How Eric Barone Built A $30 Million Business By Himself From His Apartment

Dec 01, 2021
 Edited by the author — original image from Pexels (not Eric)

It annoys me when most people call themselves self-made.

They use it because their parents weren’t rich but they forget about all their employees. Most businesses aren’t built by one visionary without the help of an army of helpers. Few people actually do it all by themselves even if they claim to.

Eric Barone is one of these rare creatures.

Using wages as a part-time theatre usher as funding, he created the massively popular Stardew Valley video game. All by himself. For context, the development of Super Mario Odyessy needed 68 different specialized roles. Eric was the producer, storyteller, developer, audio director, and artist all rolled into one.

It took him over four years but the game was an instant smash hit. Professional game reviewers loved it too; IGN rated it 95/100. It’s sold at least 15 million copies and made at least $34 million for Eric; the revenue is likely to be much higher today as that number comes from 2017.

You might be tempted to follow in his footsteps but when you read on, you’ll see how his obsession almost broke him.


It was just meant to be practice

“I just had my intuition as to what was the next important thing I should work on.” — Eric Barone

Hindsight bias is strong in many entrepreneurs. They’ll preach about how they always had a higher mission when they started their business but it’s easy to say when they’ve already made it.

Eric is more humble. He was a computer science major who no one would hire. He only started working on the game as a way to keep his coding skills sharp so he could impress potential employers. The burning passion to make the game perfect came later on. Maybe if Apple had given him a job, millions of people would never have had the pleasure of playing Stardew Valley.

You don’t need to begin with the end in mind. It’s ok to start something and work out along the way whether or not you’re passionate about it. We’re all muddling our way through life. You can abandon a project if doesn’t light a fire in your belly but you could build something great if it does. You’ll never know unless you try.


Why not me?

The mindset shift from practice to tenacity had one basic pillar.

Whenever he came across a task he didn’t know how to do, he asked himself, “why not me?” If there were other people out there who could do it, why couldn’t he learn how to do it? Pixel art was something he remembers being difficult but he sunk hundreds of hours into getting better. His self-belief meant Stardew Valley was high quality in every measure.

Yet the me-against-the-world mentality also stopped him from ever asking for help. Most of us turn to Google with our problems and we will often find the answer yet sometimes no one has posted about the unique challenge you face. When I worked in tech this is when I would ask a colleague or ask for advice in a forum. I saw no point in re-inventing the wheel as the end product would be the same.

In some ways, Eric succeeded because he took this outlook and in other ways, it was despite it.


The irony

For those of you who have never played Stardew Valley, it’s a refreshingly simple game.

The main character in Stardew Valley quits his job at an inflexible corporation because his grandpa leaves him a plot of land in the middle of nowhere. The character chooses to restart his life out in nature surrounded by beauty. The gameplay is based around farming and interacting with characters who have a human-like depth to them.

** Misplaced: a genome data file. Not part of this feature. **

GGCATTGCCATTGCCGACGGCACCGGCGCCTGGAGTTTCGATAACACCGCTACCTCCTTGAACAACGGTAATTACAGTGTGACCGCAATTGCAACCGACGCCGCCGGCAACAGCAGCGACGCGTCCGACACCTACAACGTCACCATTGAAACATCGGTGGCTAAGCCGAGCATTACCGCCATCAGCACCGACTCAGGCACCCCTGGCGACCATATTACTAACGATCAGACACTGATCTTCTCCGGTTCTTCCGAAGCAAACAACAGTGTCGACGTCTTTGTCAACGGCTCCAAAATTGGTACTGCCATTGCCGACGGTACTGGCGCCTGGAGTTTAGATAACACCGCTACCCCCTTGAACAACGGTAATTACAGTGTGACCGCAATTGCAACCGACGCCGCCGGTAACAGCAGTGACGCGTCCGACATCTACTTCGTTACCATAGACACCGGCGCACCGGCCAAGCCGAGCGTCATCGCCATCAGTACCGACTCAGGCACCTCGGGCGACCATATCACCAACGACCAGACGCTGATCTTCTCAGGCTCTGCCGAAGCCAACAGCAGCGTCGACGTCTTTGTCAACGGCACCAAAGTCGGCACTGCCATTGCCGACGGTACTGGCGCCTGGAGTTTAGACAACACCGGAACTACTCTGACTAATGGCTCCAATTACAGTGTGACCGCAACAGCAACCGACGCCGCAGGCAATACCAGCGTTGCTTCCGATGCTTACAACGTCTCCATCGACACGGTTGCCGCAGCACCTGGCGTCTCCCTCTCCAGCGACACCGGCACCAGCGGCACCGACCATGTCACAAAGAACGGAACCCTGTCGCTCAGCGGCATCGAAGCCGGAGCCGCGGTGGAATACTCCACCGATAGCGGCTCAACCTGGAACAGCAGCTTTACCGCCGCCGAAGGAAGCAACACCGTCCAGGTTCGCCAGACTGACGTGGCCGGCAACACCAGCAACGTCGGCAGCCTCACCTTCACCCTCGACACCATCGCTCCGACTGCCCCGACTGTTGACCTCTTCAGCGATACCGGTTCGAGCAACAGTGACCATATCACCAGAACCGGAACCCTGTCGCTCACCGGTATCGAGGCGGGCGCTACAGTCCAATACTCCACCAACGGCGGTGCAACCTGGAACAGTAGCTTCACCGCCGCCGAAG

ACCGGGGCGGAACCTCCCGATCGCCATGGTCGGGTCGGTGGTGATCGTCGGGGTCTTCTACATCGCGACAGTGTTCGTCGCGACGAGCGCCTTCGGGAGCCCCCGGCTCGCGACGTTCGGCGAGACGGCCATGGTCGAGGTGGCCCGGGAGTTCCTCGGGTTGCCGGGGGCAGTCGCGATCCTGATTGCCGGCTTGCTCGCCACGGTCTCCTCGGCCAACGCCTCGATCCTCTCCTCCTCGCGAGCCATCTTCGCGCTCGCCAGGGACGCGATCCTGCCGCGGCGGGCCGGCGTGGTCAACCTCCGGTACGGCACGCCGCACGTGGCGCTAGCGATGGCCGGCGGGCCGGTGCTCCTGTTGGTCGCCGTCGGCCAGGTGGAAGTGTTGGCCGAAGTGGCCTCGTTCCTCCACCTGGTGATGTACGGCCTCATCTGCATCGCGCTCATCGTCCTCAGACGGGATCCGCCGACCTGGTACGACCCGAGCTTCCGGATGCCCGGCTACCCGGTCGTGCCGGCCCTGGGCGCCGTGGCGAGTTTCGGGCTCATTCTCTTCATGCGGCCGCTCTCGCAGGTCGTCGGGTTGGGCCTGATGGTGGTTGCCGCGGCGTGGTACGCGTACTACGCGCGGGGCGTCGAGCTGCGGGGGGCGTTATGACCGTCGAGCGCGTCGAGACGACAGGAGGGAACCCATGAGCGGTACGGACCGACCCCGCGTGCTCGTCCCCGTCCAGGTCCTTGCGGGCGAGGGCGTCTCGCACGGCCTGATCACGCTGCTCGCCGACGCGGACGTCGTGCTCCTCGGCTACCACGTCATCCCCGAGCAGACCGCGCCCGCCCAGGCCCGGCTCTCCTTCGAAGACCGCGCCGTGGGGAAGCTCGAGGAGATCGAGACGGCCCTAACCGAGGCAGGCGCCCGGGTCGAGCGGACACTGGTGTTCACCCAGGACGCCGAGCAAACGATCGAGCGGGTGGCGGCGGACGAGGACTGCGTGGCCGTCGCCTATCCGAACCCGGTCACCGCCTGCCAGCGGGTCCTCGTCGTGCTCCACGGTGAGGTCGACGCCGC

This was the complete opposite to Eric’s life. He worked 80 hour weeks and barely left the house. He was his own inflexible boss but there was no plot of land to escape to. His girlfriend remembers what he was like:

“He would be working all day till 11:30 P.M. and I would be like, ‘Hey, you have to get off the computer. You have to do something with me. We have to eat dinner. We have to watch an episode of Star Trek.’ I needed more interaction with him.”

Eric’s obsessive attention to detail made the game as great as it is but the costs to his health and his relationships were great. If I told you that all you needed to do was work 80 hour weeks on top of a part-time job and stay inside all day to make $30 million, would you take it?

He admits “it was definitely a struggle to keep my sanity.”


Burnout strikes

Even after the game was released in 2016, Eric continued being a one-man team for a while. He’d have to be superhuman to provide support to millions of players and eventually all his hard work caught up with him.

In August 2017, he took an overdue break and went on a road trip across America with his girlfriend and housemates. Eric experienced the outside world again with the freedom of one of his virtual characters. They stopped off in California where he allowed himself to relax on the beach like when he was a kid. He later hired someone to help him manage Stardew Valley.

He’s now working on a new project called Haunted Chocolatier by himself again. Yet the unhealthy obsession no longer seems to be there. He’s learned from Stardew Valley and while he wants his new game to be even better, he’s not destroying himself to do it.

I believe he can be proud of is how many people’s lives he has impacted with his game. During the pandemic, the importance of gaming to people’s mental health came into focus. I know many people who used gaming as a way to cope whether it be complex games such as Eric’s Stardew Valley or simple games such as free online solitaire.

It might not have been his intention but there are so many examples of people who say it has made their lives better. Maybe making games despite the money isn’t the best thing for your mental health but playing them could be.

Amar's Letter

Real talk on driving impact as an imperfect human.